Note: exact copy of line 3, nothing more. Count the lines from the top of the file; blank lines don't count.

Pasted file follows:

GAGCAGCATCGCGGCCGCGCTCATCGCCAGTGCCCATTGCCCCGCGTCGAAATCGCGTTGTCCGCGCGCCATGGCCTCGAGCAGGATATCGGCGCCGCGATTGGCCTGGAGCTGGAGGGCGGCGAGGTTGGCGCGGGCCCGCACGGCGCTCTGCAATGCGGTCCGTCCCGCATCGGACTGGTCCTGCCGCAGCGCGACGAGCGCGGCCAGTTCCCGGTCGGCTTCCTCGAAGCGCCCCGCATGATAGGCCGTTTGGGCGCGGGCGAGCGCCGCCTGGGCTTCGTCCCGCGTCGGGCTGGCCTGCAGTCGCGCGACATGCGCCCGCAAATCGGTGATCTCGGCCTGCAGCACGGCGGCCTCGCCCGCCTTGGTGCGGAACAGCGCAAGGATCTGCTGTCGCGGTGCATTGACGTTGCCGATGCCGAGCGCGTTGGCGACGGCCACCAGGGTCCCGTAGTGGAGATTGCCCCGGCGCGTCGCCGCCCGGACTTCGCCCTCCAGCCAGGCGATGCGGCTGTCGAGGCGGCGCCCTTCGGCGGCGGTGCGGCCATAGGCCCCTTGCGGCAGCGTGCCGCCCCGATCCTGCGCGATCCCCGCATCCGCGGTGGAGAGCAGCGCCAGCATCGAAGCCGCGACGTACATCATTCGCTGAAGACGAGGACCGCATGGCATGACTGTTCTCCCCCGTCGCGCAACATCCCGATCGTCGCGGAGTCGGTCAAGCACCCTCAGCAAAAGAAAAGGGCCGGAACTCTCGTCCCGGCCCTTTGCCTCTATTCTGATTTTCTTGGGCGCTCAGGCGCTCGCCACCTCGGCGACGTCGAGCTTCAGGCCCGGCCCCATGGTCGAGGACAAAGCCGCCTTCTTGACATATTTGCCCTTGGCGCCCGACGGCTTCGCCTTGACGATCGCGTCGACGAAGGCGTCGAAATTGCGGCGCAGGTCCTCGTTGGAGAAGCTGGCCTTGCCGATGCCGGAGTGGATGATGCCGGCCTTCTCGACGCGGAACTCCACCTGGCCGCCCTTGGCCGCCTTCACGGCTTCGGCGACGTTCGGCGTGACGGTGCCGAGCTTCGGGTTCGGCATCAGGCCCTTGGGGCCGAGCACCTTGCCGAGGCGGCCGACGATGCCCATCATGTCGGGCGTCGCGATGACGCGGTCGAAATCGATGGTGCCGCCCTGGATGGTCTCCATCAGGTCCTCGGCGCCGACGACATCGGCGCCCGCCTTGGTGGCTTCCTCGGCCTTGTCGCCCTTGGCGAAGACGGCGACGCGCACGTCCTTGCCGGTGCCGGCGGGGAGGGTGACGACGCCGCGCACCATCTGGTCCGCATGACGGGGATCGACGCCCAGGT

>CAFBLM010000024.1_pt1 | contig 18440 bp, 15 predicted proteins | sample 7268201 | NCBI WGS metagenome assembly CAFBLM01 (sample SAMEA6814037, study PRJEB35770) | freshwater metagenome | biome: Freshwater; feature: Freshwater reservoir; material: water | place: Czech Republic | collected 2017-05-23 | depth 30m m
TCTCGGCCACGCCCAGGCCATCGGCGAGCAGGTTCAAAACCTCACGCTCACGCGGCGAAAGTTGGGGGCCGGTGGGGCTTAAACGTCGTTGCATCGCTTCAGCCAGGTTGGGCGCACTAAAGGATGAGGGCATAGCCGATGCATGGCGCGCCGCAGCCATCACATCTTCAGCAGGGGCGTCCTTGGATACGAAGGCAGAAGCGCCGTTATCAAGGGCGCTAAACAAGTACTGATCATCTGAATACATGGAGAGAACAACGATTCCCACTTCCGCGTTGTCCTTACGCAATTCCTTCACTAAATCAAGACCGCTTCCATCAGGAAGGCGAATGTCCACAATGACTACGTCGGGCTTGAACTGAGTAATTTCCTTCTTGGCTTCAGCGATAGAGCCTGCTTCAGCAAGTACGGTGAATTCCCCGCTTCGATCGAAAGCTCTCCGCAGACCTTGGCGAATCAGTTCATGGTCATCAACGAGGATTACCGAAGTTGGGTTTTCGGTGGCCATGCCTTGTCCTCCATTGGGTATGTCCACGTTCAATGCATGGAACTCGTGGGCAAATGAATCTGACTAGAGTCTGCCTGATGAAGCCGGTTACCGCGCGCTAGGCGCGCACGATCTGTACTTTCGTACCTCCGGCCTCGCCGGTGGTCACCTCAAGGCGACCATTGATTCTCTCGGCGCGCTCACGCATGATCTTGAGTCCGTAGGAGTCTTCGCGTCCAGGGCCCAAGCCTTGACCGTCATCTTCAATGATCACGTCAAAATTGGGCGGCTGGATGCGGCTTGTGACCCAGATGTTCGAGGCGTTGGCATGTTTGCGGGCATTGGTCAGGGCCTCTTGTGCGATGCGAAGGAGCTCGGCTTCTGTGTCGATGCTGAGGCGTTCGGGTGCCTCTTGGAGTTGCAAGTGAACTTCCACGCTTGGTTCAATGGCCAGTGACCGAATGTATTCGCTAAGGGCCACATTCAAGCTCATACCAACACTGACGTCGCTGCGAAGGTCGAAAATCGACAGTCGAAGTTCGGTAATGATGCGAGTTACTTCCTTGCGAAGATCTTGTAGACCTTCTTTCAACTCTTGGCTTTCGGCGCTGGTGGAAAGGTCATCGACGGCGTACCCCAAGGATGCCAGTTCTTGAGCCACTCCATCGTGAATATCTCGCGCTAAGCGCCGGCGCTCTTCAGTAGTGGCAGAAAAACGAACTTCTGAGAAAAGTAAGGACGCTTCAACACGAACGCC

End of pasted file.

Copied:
TCTCGGCCACGCCCAGGCCATCGGCGAGCAGGTTCAAAACCTCACGCTCACGCGGCGAAAGTTGGGGGCCGGTGGGGCTTAAACGTCGTTGCATCGCTTCAGCCAGGTTGGGCGCACTAAAGGATGAGGGCATAGCCGATGCATGGCGCGCCGCAGCCATCACATCTTCAGCAGGGGCGTCCTTGGATACGAAGGCAGAAGCGCCGTTATCAAGGGCGCTAAACAAGTACTGATCATCTGAATACATGGAGAGAACAACGATTCCCACTTCCGCGTTGTCCTTACGCAATTCCTTCACTAAATCAAGACCGCTTCCATCAGGAAGGCGAATGTCCACAATGACTACGTCGGGCTTGAACTGAGTAATTTCCTTCTTGGCTTCAGCGATAGAGCCTGCTTCAGCAAGTACGGTGAATTCCCCGCTTCGATCGAAAGCTCTCCGCAGACCTTGGCGAATCAGTTCATGGTCATCAACGAGGATTACCGAAGTTGGGTTTTCGGTGGCCATGCCTTGTCCTCCATTGGGTATGTCCACGTTCAATGCATGGAACTCGTGGGCAAATGAATCTGACTAGAGTCTGCCTGATGAAGCCGGTTACCGCGCGCTAGGCGCGCACGATCTGTACTTTCGTACCTCCGGCCTCGCCGGTGGTCACCTCAAGGCGACCATTGATTCTCTCGGCGCGCTCACGCATGATCTTGAGTCCGTAGGAGTCTTCGCGTCCAGGGCCCAAGCCTTGACCGTCATCTTCAATGATCACGTCAAAATTGGGCGGCTGGATGCGGCTTGTGACCCAGATGTTCGAGGCGTTGGCATGTTTGCGGGCATTGGTCAGGGCCTCTTGTGCGATGCGAAGGAGCTCGGCTTCTGTGTCGATGCTGAGGCGTTCGGGTGCCTCTTGGAGTTGCAAGTGAACTTCCACGCTTGGTTCAATGGCCAGTGACCGAATGTATTCGCTAAGGGCCACATTCAAGCTCATACCAACACTGACGTCGCTGCGAAGGTCGAAAATCGACAGTCGAAGTTCGGTAATGATGCGAGTTACTTCCTTGCGAAGATCTTGTAGACCTTCTTTCAACTCTTGGCTTTCGGCGCTGGTGGAAAGGTCATCGACGGCGTACCCCAAGGATGCCAGTTCTTGAGCCACTCCATCGTGAATATCTCGCGCTAAGCGCCGGCGCTCTTCAGTAGTGGCAGAAAAACGAACTTCTGAGAAAAGTAAGGACGCTTCAACACGAACGCC